Thanks to Scott and Beth from Homebartendr – my go-to blog for what cocktails, home bar information as well as one of my favourite Instagram posters- for this guest blog post, inspired by Gasoline Alley. You can follow them on Twitter, Instagram, or sign up for their fabulous posts!
The Emilio Picariello Cocktail – a guest post by Homebartendr
One of the amazing benefits of social media is connecting with people around the world who share your same interests. We have been blessed to “meet” online many cocktail enthusiasts through Instagram, and one of our Instagram friends is Elin from Travel – Food – Cool. Her website covers the worlds of travel, food and cocktails, with an emphasis on her two main locations – Canada and Italy. Go check it out!
We are teaming up with Elin for a joint cocktail-travel post commemorating a trip to Gasoline Alley, a vintage car museum in Calgary, Alberta. Check out the post here, including the recipe you’ll see below.
Gasoline Alley’s vintage car collection includes a 1918 McLaughlin-Buick once owned by Canada’s most famous bootlegger, Emilio Picariello. Picariello used the “Whiskey Six” as the car was known to transport alcohol from British Columbia and Montana to Alberta when Alberta had its own Prohibition.
Known as the Al Capone of Canada although originally from Sicily, Picariello ran an illegal booze operation out of his Alberta Hotel in Blairmore near the Crowsnest Pass. Picariello had a basement dug under the hotel to run the operations, including a tunnel run to the road, and kept a player piano running in the hotel lobby to drown out any noise downstairs. Using tactics including hiding bottles in sacks of flour, Picariello was able to outwit the Alberta cops that stopped he and his men at checkpoints in the Crowsnest Pass. With his wealth and generosity to the public, Picariello became a Godfather of sorts in this part of Alberta.
Picariello and his convoy of three cars, including one driven by his son Steve, returned from a bootlegging run from British Columbia on September 21, 1922, when they were served a search warrant at the hotel. Steve took off in one of the cars and headed back to B.C., and Emilio used his car to block the cops. When Steve arrived at Coleman at the Alberta-British Columbia border, he was met by Alberta police constable Steve Lawson who fired a warning shot in the air to signal Steve to stop the car, then shot into the car when that warning went unheeded. While Steve was shot, it was only in the hand, and the injuries were minor.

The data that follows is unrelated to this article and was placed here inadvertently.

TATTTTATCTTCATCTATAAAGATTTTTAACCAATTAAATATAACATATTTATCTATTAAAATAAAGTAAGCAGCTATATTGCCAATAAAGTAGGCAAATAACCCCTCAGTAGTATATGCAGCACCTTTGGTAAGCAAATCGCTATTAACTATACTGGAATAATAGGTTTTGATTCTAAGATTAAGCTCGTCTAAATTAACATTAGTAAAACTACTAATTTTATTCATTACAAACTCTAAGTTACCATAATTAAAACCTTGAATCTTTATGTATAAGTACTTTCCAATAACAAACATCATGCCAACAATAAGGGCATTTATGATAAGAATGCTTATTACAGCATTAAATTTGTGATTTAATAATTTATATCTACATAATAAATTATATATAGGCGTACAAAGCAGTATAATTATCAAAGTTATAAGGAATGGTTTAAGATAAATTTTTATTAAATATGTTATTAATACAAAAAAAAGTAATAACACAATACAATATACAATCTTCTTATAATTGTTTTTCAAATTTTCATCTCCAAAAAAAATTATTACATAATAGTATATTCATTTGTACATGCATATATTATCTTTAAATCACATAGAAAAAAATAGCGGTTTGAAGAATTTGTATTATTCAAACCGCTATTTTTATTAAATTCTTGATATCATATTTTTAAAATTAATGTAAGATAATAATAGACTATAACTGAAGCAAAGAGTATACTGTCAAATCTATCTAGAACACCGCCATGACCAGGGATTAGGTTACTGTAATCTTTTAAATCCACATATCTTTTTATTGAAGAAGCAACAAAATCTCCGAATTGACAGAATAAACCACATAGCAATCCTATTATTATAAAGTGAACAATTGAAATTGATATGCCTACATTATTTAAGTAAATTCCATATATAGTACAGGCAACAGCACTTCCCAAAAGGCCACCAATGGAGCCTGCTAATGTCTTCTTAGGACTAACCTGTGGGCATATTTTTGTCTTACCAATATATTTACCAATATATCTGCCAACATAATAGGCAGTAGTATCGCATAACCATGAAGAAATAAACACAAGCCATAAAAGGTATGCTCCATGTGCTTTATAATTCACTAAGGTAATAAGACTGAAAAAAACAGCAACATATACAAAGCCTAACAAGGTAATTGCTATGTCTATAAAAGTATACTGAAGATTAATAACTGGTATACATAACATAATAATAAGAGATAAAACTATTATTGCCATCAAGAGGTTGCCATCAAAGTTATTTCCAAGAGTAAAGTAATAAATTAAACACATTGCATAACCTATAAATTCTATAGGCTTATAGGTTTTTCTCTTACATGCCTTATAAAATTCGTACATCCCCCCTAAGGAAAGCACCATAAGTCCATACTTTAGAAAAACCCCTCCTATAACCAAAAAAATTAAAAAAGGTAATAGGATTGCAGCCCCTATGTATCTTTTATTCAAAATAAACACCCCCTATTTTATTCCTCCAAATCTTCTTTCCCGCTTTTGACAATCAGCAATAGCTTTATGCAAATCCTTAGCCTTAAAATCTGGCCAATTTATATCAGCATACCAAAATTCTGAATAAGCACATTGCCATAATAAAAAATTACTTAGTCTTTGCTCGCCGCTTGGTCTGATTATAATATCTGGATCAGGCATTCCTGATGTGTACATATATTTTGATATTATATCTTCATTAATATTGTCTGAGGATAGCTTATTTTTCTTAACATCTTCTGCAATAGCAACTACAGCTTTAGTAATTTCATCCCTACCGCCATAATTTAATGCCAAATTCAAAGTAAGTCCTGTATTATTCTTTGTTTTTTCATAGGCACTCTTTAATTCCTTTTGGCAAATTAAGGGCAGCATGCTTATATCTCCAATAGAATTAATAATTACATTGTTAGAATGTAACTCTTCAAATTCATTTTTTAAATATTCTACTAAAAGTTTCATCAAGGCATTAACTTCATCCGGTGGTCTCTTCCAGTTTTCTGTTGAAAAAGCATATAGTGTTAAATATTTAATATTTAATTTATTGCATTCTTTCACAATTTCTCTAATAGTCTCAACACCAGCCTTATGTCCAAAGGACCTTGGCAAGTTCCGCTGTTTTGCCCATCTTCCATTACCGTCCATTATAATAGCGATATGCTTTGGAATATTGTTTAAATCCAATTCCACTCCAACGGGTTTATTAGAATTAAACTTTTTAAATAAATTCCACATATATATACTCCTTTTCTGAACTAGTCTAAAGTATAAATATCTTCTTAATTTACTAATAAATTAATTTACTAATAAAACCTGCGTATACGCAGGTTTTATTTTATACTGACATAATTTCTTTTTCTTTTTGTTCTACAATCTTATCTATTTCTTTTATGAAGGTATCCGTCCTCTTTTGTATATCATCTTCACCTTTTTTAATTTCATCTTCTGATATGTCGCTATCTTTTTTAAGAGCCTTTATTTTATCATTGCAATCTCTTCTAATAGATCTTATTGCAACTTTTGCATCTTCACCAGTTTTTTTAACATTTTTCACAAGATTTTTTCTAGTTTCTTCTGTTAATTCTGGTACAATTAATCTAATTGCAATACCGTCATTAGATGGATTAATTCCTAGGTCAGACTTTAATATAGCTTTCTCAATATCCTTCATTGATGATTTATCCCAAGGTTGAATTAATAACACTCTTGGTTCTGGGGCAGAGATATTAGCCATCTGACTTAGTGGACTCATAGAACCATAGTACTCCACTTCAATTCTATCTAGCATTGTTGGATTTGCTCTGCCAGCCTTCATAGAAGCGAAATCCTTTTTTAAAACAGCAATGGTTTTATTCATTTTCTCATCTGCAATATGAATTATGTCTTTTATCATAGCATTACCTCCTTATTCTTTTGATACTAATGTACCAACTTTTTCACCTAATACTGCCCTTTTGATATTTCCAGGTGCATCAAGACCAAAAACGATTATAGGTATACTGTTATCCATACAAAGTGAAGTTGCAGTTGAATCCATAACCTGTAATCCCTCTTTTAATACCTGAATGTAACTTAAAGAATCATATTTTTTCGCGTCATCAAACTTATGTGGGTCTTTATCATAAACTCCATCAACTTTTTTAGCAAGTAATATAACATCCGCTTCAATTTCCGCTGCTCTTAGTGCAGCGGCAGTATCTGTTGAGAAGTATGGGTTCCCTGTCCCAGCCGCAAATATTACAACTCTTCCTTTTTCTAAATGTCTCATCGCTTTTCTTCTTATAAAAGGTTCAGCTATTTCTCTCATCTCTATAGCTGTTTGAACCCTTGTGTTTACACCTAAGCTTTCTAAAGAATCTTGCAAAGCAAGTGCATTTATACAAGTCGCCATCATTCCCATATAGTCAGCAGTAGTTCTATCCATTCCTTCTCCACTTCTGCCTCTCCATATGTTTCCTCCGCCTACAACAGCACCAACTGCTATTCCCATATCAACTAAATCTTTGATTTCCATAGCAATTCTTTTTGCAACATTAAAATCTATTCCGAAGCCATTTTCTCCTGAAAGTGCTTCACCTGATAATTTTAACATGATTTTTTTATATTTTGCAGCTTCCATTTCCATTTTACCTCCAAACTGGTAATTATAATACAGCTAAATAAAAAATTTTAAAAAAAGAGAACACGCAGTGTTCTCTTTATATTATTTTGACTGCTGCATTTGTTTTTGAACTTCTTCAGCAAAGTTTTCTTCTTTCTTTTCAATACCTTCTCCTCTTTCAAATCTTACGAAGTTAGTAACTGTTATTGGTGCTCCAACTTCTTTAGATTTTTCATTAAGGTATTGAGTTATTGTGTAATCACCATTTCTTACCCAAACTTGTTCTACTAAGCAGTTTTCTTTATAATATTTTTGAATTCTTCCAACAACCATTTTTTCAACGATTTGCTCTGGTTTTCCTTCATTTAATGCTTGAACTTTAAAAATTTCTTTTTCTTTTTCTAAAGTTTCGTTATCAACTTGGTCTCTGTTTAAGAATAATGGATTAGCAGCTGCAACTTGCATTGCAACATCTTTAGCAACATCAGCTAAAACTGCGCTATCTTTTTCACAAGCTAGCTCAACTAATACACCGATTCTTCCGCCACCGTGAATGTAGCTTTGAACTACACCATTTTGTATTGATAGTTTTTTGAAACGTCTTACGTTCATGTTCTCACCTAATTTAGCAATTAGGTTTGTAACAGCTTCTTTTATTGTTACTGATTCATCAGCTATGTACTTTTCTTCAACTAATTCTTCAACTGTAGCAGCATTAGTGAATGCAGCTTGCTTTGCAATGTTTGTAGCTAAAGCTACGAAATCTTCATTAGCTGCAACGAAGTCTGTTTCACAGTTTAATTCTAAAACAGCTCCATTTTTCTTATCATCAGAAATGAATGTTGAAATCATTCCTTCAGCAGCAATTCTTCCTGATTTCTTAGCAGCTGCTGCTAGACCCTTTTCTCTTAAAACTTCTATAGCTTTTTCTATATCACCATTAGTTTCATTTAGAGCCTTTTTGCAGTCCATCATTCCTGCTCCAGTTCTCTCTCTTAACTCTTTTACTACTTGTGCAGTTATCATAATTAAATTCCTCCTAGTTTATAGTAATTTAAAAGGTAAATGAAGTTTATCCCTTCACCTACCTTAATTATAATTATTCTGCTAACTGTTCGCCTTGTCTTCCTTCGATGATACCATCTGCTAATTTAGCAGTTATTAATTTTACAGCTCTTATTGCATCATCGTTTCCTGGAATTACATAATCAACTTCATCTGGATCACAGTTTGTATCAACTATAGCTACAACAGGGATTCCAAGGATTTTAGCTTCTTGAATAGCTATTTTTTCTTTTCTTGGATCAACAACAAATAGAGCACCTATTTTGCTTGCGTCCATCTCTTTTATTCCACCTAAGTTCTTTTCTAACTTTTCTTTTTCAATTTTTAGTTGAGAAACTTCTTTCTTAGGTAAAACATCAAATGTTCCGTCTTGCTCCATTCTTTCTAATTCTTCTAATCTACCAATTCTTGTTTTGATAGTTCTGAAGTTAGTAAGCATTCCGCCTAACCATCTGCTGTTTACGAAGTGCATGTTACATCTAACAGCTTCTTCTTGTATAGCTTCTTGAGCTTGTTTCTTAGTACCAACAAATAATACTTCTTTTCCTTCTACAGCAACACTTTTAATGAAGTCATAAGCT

Meanwhile, Emilio was headed from Blairmore to Coleman, and found out that Steve had been shot by Lawson, but Emilio was not aware of the extent of the injury. Versions of the story differ as to what happened next, but Lawson was fatally shot, and Picariello took off in his McLaughlin-Buick. He and his wife hid out for a brief period, but they were found by police and arrested. Picariello was put on trial in Calgary, found guilty of the killing of Lawson, and put to death by hanging at Fort Saskatchewan on May 22, 1923.
I wanted to craft a cocktail that would take into account the Emilio Picariello story, the McLaughlin-Buick car, bootlegging during the Alberta prohibition and the northwest United States (where some of the booze likely originated). While Picariello was likely running plenty of whiskey through the Crowsnest Pass, I would venture that he also ran plenty of gin, and likely Old Tom gin.
Ransom, a distillery in Sheridan, Oregon, makes an excellent Old Tom gin that was developed to mimic the gins of the 1800s. From the Ransom website:
“This Old Tom Gin is a historically accurate revival of the predominant Gin in fashion during the mid 1800’s and the golden age of American cocktails. The recipe was developed in collaboration with historian, author, and mixologist extraordinaire David Wondrich. Old Tom is the Gin for mixing classic cocktails dating from the days before prohibition. Its subtle maltiness is the result of using a base wort of malted barley, combined with an infusion of botanicals in high proof corn spirits. The final distillation is run through an alambic pot still in order to preserve the maximum amount of aromatics, flavor and body. Only the “heart of the hearts” (the very best portion of distillate) is retained for this special bottling.”
Perfect for our Emilio Picariello cocktail! Old Tom Gin is used in The Martinez, the drink that many believe to be the precursor to the modern martini. Most recipes call for 2 ounces of gin to 1 ounce of sweet vermouth for the Martinez, but the original version was the reverse of that ratio. I wanted to use this ratio and add a touch of Sicily into the mix as a nod to Picariello’s roots. Add a touch of old-school bitters, and you have the Emilio Picariello:
- 1 oz Ransom old tom gin
- 1 oz Carpano Antica Formula sweet vermouth
- 1 oz Amaro Averna
- 2 dashes Abbott’s bitters
The result is a very nice combination of herbal and sweet with a touch of chocolate flavor from the Averna. Cheers!